In recent years, there has been an increasing crackdown on independent media groups and journalists. While independent journalists pay a high price for what they do, others profit from propagating hatred and disinformation. Most national news channels in India are pro-government, who are busy spewing hatred against minorities and running prime-time shows about love stories while the north-eastern state of Manipur still continues to burn. All of this highlights the gruesome state of journalism in the country. However, a new ray of hope has emerged in recent years, attempting to resurrect Indian journalism from its ‘deathbed.’

Student journalism, which may be described as a new wave in modern journalism, acts as the lifeline of the country’s journalism industry. Student journalists are now the eyes and ears of the nation, using social media as a means to fight and discuss topics that the national media hides or ignores. This unrecognised group, which is frequently exposed to institutional controls, is doing far more than its capabilities to fulfil the country’s lack of free media. SPLC Executive Director, Hadar Harris, in conversation with The Jamia Review, said,

Student journalists play a key role in the civic life of their community. Not only do they report important issues of a school or school district, but as the number of professional journalists has dwindled, student journalists often also fill the gap in reporting on national, state, and regional issues.

These journalists rely heavily on digital media, with Instagram and Twitter being their primary means of connection with the public. However, many of these student media organisations have begun branching out into print media as well, publishing weekly or monthly issues with the support of sponsorships or donations.

At a time when national media is being bought and influenced by major political parties, we need a source of information that isn’t fabricated to cater to the majority. Independent and student media organisations work to guarantee that the voices of Dalits, Queers, Muslims, Tribals, and other marginalised communities are heard and discussed on a mainstream platform. Senior and established journalists and media outlets have greater freedom to report on such issues, but how effectively they use it is another matter. While the media is busy earning money by propagating hatred, these student journalists work on an unpaid basis due to a lack of sufficient funds or sources of income.

– Harshvardhan Bhaskar, Managing Editor, The Economic Transcript

While these student journalists are doing what a journalist does, they are often denied the democratic and legal rights associated with the press. Anshul Tewari, Founder, Youth Ki Awaaz, said,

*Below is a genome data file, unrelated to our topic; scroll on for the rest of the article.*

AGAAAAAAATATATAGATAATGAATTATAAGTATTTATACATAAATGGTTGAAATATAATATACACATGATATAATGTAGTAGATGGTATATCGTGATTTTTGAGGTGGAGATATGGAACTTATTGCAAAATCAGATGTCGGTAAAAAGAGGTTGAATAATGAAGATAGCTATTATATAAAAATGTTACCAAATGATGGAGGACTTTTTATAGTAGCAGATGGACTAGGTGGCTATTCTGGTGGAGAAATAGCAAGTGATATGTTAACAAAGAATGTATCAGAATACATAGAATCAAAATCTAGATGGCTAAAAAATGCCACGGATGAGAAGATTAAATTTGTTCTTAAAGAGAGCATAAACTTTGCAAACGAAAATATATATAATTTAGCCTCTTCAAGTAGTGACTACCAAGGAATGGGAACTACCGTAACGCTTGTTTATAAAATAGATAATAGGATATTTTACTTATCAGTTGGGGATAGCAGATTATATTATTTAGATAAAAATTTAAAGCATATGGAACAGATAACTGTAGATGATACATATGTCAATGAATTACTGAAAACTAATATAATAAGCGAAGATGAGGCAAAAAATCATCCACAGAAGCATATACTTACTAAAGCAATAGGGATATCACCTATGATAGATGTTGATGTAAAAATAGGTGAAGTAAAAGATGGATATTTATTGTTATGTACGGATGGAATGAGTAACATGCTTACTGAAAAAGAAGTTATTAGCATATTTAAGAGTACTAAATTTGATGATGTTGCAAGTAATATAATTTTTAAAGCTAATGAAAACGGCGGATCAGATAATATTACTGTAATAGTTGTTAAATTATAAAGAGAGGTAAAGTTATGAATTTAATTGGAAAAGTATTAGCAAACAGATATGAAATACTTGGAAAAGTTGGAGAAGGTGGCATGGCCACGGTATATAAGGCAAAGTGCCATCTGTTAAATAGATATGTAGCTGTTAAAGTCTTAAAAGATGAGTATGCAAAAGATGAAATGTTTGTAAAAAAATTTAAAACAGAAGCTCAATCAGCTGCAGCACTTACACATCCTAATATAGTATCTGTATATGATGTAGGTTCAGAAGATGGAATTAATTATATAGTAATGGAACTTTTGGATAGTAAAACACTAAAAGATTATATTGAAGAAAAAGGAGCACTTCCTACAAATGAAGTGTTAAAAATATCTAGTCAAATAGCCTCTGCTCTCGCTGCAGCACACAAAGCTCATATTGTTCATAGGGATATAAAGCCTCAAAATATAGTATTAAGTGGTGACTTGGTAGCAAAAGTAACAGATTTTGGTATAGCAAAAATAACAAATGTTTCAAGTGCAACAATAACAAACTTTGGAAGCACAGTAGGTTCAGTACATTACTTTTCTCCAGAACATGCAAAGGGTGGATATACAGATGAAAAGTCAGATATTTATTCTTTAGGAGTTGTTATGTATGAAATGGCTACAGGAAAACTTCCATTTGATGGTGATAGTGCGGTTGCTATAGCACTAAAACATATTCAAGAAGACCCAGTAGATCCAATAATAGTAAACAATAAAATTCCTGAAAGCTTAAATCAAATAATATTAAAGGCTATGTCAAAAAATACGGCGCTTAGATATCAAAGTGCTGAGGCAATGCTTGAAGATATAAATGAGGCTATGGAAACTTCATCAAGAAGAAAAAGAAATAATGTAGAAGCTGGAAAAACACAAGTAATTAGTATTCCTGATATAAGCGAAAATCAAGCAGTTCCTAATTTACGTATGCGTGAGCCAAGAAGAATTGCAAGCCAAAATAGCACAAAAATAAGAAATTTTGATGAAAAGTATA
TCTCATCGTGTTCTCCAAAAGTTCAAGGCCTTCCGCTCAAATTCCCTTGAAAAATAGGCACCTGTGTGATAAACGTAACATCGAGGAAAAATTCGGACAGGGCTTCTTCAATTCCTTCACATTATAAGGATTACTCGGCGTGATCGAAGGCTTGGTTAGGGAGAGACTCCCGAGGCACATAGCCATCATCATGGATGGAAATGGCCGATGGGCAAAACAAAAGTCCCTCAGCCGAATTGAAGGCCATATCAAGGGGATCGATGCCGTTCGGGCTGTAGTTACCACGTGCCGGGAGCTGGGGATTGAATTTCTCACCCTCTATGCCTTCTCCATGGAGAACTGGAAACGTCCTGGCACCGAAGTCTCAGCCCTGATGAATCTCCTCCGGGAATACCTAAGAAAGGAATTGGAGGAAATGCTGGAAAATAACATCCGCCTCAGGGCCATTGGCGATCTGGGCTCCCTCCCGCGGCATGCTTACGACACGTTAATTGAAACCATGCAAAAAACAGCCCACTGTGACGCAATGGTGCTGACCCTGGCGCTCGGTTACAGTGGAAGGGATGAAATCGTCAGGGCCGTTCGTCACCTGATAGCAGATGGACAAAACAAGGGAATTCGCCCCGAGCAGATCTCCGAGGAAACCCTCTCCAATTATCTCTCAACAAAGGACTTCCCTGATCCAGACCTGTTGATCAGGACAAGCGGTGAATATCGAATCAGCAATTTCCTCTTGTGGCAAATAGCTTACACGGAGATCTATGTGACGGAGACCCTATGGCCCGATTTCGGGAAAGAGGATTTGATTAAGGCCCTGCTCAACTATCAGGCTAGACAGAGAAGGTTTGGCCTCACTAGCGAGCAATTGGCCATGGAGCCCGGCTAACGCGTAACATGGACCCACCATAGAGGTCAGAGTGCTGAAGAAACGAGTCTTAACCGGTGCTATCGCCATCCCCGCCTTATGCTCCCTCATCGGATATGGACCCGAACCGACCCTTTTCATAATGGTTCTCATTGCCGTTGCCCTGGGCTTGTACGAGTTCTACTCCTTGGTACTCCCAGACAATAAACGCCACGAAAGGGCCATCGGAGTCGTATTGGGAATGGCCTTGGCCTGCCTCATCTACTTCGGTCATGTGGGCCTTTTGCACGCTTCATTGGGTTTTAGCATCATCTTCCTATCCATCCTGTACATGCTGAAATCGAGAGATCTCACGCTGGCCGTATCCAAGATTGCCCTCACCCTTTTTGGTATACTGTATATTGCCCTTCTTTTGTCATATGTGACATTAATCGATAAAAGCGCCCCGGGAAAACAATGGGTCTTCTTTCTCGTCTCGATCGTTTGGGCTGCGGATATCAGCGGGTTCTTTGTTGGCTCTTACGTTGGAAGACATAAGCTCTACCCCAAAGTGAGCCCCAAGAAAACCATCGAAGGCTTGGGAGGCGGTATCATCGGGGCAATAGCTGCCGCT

There is a larger perception issue. We live in a culture that wants young people to be aware and educated, while simultaneously dismissing the expectations that arise as a result of that awareness. The main issue is that society undermines youth opinions and talent. This inevitably cultivates a viewpoint that does not recognise or consider the degree of journalism undertaken by the students, thereby disregarding the necessity for legal and democratic rights for such spaces.

However, this group is frequently exposed to harassment and legal abuse, not only from the government but also from their academic institutions. Recently, cases of students being suspended or harassed for writing critical of their college or regime are on the rise. In 2015, the principal of St. Stephens College banned an e-magazine and suspended its editor for failing to obtain permission for its content before its publication. This year, students from O.P. Jindal University were given suspensions for distributing a magazine that addressed problems affecting farmers and the working class.

Such harassment, along with the built-in risks associated with the field of journalism, makes it difficult for these groups to function and thrive. Public recognition is the essential foundation upon which these groups can grow and survive. Along with this, it is the responsibility of those in positions of power and established media organisations to assist in the sustainability of these spaces. Anonymous donations, organised business models and student media collaboration with independent media outlets can help them achieve recognition and resources to report freely and independently. 

Read also: National Press Day: A Closer Look at Student Journalism

Featured image credits: Dhruv Bhati for DU Beat

Dhruv Bhati
[email protected] 

What is it like to be a female student journalist? Is it always dangerous, or can one bypass the gendered prejudices and discrimination? What are the things that make journalism a gendered experience? Female student journalists across the country answer these questions, and more.

Untoward comments, sly taunts, and that nagging feeling of being unsafe –the life of a female student journalist. Student journalism provides exciting opportunities for work experience, but the female experience is often undermined and disregarded. That the ‘second sex’ faces discrimination, harassment, and prejudice stemming from patriarchy is evident in the numerous instances reported in the news. A greater number of such reports, however, die unknown, due
to the fears and social stigma that surround them.

Watching, reading, and listening about such instances generates a psychological fear that can be
extremely disempowering. It’s almost as if you know beforehand that you will be treated differently because of your gender. For most of us, this unfortunate reality gradually sinks